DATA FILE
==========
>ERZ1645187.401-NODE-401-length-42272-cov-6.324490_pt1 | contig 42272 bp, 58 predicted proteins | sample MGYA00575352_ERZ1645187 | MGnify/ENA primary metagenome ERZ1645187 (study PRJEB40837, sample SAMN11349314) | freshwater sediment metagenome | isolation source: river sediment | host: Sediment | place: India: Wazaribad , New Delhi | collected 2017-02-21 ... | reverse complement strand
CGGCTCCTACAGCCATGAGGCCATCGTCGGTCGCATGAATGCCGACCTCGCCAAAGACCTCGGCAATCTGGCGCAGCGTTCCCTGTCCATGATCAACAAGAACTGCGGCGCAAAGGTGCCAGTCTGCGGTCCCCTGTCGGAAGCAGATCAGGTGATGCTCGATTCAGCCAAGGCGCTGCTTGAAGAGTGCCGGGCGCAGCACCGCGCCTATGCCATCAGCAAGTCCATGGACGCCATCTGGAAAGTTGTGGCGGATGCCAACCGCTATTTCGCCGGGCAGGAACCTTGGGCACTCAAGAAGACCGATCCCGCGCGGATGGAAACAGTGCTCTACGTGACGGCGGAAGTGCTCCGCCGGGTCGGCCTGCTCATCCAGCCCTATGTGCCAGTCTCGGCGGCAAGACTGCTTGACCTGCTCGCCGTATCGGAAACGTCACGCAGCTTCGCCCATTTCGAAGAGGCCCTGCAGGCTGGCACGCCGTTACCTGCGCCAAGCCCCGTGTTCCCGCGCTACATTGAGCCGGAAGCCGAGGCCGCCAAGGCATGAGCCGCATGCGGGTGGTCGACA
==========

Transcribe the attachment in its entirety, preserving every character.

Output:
>ERZ1645187.401-NODE-401-length-42272-cov-6.324490_pt1 | contig 42272 bp, 58 predicted proteins | sample MGYA00575352_ERZ1645187 | MGnify/ENA primary metagenome ERZ1645187 (study PRJEB40837, sample SAMN11349314) | freshwater sediment metagenome | isolation source: river sediment | host: Sediment | place: India: Wazaribad , New Delhi | collected 2017-02-21 ... | reverse complement strand
CGGCTCCTACAGCCATGAGGCCATCGTCGGTCGCATGAATGCCGACCTCGCCAAAGACCTCGGCAATCTGGCGCAGCGTTCCCTGTCCATGATCAACAAGAACTGCGGCGCAAAGGTGCCAGTCTGCGGTCCCCTGTCGGAAGCAGATCAGGTGATGCTCGATTCAGCCAAGGCGCTGCTTGAAGAGTGCCGGGCGCAGCACCGCGCCTATGCCATCAGCAAGTCCATGGACGCCATCTGGAAAGTTGTGGCGGATGCCAACCGCTATTTCGCCGGGCAGGAACCTTGGGCACTCAAGAAGACCGATCCCGCGCGGATGGAAACAGTGCTCTACGTGACGGCGGAAGTGCTCCGCCGGGTCGGCCTGCTCATCCAGCCCTATGTGCCAGTCTCGGCGGCAAGACTGCTTGACCTGCTCGCCGTATCGGAAACGTCACGCAGCTTCGCCCATTTCGAAGAGGCCCTGCAGGCTGGCACGCCGTTACCTGCGCCAAGCCCCGTGTTCCCGCGCTACATTGAGCCGGAAGCCGAGGCCGCCAAGGCATGAGCCGCATGCGGGTGGTCGACA